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Employment Retaliation for Filing Bankruptcy

Posted by Frank Steinberg | Oct 13, 2010 | 0 Comments

When many people think of an employer's unlawful retaliation against an employee, they commonly think of whistle blowing, or perhaps sexual harassment investigations.  In fact, there are many ways in which the law prohibits employers from retaliating against employees who engage in protected activity.

One such that does not get much attention is retaliation when an employee files for bankruptcy protection.  Kevin Chern reminds us at the Bankruptcy Lawyers Blog.

So, if you are an employer, can you take action against an employee — or a prospective employee — when you learn that they have filed for bankruptcy?  That depends in part upon whether you are a public or private sector employer.  If public sector, the answer seems to be a settled "no."  They cannot fire someone or refuse to hire them solely for filing bankruptcy.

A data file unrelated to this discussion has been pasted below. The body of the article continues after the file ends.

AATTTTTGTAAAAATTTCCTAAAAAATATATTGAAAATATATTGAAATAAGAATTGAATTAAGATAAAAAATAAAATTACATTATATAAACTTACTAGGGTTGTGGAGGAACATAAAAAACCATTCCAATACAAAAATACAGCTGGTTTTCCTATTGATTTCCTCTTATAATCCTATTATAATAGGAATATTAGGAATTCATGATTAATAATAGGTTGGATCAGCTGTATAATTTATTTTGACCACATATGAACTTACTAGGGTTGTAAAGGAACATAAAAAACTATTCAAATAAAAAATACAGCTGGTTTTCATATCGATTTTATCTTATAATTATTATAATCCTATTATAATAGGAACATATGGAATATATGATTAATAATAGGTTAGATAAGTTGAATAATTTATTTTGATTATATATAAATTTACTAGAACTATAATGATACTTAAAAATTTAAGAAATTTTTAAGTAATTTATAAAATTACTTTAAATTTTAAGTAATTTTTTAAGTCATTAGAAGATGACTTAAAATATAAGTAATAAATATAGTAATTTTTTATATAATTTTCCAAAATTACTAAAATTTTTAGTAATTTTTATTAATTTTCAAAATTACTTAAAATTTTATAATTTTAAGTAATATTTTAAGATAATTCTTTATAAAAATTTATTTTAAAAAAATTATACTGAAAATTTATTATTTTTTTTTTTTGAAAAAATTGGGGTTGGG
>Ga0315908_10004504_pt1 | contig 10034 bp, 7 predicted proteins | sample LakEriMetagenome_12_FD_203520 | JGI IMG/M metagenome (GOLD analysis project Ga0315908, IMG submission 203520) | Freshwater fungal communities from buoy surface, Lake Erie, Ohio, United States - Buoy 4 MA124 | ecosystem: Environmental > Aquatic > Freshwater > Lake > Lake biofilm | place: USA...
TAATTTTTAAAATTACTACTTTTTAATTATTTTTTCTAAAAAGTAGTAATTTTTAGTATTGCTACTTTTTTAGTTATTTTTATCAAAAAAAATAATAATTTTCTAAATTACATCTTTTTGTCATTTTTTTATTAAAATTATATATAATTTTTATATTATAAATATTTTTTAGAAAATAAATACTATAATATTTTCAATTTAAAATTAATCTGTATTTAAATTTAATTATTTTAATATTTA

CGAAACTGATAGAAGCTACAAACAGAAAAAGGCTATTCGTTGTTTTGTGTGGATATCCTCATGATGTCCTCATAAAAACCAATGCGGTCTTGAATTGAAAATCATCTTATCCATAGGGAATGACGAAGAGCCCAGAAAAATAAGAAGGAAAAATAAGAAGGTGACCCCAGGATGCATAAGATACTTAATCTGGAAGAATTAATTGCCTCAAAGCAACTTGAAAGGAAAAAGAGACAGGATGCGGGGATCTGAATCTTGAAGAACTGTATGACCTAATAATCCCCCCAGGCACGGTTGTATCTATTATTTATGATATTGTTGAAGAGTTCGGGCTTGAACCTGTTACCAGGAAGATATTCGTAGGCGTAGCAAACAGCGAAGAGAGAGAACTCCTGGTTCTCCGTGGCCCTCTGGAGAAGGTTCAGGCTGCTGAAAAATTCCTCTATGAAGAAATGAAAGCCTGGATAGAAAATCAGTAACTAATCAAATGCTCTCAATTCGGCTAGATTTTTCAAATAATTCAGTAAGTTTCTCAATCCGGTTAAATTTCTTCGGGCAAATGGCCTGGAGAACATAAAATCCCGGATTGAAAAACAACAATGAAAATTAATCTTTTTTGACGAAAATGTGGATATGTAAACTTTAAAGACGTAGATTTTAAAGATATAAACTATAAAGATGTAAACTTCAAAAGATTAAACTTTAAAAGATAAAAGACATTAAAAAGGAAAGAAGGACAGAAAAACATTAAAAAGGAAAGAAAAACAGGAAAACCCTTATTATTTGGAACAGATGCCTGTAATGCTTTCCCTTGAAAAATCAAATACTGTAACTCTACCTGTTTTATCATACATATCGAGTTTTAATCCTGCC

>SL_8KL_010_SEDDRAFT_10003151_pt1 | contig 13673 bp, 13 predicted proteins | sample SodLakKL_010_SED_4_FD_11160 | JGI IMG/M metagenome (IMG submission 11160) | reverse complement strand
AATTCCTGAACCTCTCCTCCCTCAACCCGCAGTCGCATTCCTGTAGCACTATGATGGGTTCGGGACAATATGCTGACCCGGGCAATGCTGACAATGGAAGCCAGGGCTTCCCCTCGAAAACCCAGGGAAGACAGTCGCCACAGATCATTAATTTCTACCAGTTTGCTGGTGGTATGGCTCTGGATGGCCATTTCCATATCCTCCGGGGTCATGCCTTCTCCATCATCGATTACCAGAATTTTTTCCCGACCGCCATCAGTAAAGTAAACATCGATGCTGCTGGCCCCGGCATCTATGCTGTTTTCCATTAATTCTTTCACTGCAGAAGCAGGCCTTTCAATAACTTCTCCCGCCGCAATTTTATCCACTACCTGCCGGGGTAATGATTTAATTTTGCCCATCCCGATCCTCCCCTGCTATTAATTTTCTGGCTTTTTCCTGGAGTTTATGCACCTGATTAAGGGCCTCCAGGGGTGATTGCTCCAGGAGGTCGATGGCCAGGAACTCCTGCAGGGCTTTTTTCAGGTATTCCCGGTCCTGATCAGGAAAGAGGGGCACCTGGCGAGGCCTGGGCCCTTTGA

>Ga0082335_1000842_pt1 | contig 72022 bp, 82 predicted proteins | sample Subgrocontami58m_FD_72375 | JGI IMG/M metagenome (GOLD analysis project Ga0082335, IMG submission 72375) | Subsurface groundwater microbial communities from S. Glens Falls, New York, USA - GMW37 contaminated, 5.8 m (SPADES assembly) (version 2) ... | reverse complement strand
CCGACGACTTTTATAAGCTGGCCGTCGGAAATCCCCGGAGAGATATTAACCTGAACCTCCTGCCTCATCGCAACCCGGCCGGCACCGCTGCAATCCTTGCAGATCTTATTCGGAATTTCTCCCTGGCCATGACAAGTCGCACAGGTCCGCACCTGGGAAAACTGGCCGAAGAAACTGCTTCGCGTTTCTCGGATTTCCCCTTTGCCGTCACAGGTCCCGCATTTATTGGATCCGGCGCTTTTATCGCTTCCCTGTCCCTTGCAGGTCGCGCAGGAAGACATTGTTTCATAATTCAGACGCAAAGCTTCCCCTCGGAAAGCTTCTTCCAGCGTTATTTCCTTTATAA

Things are a little different for private sector employers. While they cannot take action against existing employees, most courts have held that they can refuse to hire someone who has filed for bankruptcy.

The litigation challenge for plaintiffs, as it is with other parts of employment law, is to prove that the bankruptcy filing was the sole cause for termination or non-hire.

About the Author

Frank Steinberg

Frank is the founder and principal of Steinberg Law, LLC. A Jersey boy born and bred, he focuses on employment litigation and counseling, business litigation,  and aviation law. Following law school and a clerkship in the federal district court Frank spent his early career with large litigation ...

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